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8.570963 - SPOHR, L.: Double String Quartets, Vol. 1 (Forde Ensemble) - Nos. 1 and 2
Louis Spohr (1784–1859)
Louis Spohr was ranked as one of the great composers for much of the nineteenth century. He was born in the German city of Brunswick (Braunschweig) on 5 April 1784 and went on to win an enormous reputation as composer, violin virtuoso, conductor and teacher, holding major posts in Gotha (1805–12), Vienna (1813–15) where he became friendly with Beethoven, Frankfurt (1817–19) and finally Kassel (1822–57), where he died on 22 October 1859. He also undertook numerous concert tours with his first wife, the harp virtuoso Dorette Scheidler (1787–1834), most notably to Italy (1816–17), England (1820) and Paris (1821). In later years Spohr reduced the number of his public violin performances but his renown as a conductor led to many invitations to take charge of music festivals, including the inauguration of the Beethoven Monument in Bonn in 1845 as well as further visits to England in 1839, 1843, 1847, 1852 and 1853.
Spohr’s conducting repertoire was wide-ranging; apart from his own works and Handel, Haydn and Mozart, it took in Beethoven’s symphonies, including the Ninth, the concertos, Fidelio and the Missa Solemnis, Wagner’s Flying Dutchman and Tannhäuser, Schumann’s Spring Symphony and various pieces by Schubert, Berlioz and Liszt. He also took a leading part in the revival of Bach’s masterpices such as the St Matthew Passion, with performances in 1832 (without orchestra because of opposition from the Kassel court), 1833, 1834, 1845 and 1851. His compositions covered all the major genres of his era with ten operas, four oratorios, ten symphonies, 28 concertos, much chamber music and nearly a hundred Lieder.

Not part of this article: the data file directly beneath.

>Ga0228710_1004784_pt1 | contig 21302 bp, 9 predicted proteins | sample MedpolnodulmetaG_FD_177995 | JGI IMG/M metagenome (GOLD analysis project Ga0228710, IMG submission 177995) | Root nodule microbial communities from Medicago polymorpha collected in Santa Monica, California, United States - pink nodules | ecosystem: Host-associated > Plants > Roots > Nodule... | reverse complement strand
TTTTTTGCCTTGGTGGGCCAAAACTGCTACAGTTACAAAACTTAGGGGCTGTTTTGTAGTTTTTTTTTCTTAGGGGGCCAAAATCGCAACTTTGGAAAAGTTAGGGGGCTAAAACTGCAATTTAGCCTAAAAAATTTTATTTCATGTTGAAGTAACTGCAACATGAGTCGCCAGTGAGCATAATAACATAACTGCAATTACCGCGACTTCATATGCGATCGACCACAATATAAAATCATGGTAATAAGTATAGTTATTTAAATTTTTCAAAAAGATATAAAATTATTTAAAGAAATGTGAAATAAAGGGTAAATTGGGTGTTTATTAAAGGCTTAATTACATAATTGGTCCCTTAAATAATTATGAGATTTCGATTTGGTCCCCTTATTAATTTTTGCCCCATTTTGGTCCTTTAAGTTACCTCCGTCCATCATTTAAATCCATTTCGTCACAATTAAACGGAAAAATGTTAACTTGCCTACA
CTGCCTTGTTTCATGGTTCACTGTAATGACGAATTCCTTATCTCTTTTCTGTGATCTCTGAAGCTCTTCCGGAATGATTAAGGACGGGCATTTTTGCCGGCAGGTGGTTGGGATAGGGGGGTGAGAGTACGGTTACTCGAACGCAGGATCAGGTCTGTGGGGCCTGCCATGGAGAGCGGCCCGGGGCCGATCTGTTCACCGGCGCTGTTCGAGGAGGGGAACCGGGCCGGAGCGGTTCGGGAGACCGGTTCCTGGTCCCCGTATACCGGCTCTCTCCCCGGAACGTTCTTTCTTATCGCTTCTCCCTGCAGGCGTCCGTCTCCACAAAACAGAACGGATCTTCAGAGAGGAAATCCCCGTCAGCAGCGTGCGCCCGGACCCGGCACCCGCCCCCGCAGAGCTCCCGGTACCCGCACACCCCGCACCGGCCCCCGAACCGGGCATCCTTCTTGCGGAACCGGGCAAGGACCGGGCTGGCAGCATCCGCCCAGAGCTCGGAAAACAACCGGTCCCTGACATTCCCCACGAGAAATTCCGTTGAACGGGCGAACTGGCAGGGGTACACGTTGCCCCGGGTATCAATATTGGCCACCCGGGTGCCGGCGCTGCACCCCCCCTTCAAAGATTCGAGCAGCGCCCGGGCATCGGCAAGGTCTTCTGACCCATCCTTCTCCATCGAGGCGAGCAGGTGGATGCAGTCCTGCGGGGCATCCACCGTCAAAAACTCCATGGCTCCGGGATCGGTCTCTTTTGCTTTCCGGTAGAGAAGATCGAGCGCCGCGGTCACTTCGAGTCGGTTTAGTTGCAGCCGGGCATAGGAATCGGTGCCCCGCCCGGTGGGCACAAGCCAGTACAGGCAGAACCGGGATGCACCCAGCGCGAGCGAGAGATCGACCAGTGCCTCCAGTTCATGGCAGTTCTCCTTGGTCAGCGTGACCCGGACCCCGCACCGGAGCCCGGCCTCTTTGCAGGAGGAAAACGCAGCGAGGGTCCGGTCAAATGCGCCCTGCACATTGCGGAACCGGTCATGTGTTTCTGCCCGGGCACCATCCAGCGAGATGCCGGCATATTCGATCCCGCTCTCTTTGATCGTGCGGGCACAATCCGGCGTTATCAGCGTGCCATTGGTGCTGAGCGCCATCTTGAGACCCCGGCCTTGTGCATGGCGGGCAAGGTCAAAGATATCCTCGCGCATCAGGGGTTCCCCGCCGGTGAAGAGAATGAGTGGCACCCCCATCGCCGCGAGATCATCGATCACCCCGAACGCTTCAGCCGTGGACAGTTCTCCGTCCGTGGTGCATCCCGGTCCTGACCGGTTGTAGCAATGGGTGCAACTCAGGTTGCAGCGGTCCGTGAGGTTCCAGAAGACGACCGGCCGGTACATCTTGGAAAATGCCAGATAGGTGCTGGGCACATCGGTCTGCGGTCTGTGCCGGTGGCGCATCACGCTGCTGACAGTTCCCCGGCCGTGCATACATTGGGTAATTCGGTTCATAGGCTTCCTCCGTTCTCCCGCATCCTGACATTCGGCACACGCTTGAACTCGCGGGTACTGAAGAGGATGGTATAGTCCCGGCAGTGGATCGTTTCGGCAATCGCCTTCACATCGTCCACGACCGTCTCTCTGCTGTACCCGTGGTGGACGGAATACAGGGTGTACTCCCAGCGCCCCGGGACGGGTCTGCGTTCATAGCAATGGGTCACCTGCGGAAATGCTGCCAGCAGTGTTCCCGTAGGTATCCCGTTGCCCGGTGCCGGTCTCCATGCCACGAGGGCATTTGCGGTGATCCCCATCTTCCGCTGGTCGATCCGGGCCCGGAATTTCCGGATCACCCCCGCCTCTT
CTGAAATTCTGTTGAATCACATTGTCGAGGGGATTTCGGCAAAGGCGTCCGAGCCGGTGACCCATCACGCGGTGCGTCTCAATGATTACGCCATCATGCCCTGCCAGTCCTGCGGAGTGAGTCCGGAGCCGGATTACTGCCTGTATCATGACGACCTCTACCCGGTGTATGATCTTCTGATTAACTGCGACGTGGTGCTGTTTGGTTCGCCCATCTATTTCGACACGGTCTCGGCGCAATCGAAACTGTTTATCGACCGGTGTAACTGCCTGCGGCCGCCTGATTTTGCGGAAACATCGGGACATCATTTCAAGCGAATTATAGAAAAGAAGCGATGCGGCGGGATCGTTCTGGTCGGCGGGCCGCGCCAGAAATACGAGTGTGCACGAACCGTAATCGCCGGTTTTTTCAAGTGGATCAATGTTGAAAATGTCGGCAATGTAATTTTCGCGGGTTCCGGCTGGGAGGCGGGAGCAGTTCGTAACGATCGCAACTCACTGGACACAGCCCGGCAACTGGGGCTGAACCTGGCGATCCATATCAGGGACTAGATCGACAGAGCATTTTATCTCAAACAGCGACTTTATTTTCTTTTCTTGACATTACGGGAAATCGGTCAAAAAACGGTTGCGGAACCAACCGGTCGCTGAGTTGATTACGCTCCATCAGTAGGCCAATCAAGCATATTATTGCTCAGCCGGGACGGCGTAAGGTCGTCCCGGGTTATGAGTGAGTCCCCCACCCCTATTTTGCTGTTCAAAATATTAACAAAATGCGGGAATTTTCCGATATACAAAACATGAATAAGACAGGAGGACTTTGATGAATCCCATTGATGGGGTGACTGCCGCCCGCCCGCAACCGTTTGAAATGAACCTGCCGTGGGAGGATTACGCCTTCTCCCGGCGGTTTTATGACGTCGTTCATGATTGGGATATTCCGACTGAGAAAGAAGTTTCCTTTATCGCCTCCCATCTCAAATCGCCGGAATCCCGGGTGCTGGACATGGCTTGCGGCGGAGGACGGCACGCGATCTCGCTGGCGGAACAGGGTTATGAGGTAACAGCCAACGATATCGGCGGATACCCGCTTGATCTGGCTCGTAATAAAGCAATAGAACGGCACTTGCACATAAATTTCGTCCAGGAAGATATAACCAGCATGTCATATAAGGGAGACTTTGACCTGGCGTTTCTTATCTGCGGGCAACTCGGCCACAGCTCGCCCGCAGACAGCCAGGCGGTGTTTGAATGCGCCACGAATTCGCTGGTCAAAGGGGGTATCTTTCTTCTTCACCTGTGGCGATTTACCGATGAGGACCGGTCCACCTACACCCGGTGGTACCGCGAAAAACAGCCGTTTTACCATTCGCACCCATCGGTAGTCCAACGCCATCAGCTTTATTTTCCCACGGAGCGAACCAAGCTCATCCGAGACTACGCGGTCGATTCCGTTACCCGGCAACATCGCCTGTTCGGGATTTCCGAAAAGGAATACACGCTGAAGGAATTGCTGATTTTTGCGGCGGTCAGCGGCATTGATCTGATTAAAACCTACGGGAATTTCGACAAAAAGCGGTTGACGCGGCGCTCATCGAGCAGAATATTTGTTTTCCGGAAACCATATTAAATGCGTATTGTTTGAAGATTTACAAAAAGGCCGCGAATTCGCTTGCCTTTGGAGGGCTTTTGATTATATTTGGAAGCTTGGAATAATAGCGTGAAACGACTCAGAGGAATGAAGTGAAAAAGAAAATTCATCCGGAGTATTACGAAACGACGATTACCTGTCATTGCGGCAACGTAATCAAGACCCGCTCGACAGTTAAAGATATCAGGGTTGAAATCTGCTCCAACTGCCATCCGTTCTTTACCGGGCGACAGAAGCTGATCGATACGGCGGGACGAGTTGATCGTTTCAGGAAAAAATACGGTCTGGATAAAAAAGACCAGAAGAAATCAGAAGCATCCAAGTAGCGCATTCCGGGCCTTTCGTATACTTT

Despite Spohr’s busy career as violin virtuoso and conductor, he was involved in chamber music throughout his life, not only as a composer but also as a performer and concert organizer. He is credited with pioneering the standard programme of quartets by Haydn, Mozart and Beethoven in a single recital as well as putting on the first public chamber music concerts in Frankfurt in 1818. Later, during his time in Kassel, he held weekly winter quartet parties from 1822 until 1858, the year before his death.
Spohr’s chamber music for string ensemble amounts to 48 compositions, made up of 36 quartets, seven quintets, a sextet and four double quartets, written for the same eight instruments as Mendelssohn’s popular Octet. These double quartets, however, are unique in the chamber music repertory for, as Spohr himself made clear, ‘Mendelssohn’s Octet belongs to quite another kind of art in which the two quartets do not concert and interchange in double choir with each other but all eight instruments work together.’
Spohr credited the violinist-composer Andreas Romberg (1767–1821) with suggesting the idea of a composition for double quartet ‘when we played a quartet together for the last time before his death’. Spohr set to work on his First Double Quartet in D minor, Op. 65, in March 1823 and completed it the following month: ‘I imagined how two quartet groups sitting close to each other should be made to play one piece of music and keep in reserve the eight-voice combination for the chief parts of the composition only. I was greatly impressed to find that its effect was far greater than that of simple quartets or quintets’.
The presence of the complete octet is immediately announced by the powerful unison opening of the Allegro, then the second quartet begins the continuation one bar before the first quartet joins in. This opening theme bears a superficial resemblance to the start of the Haffner Symphony, K.385, by Spohr’s great hero Mozart, but the chromaticism Spohr uses has its roots in another Mozart opening, the E flat String Quartet, K.428. Spohr’s second subject takes a leaf out of Haydn’s book by being a more lyrical version of the main theme. Elements of this theme underpin a section of passage-work by the first quartet on the way to the extensive development section.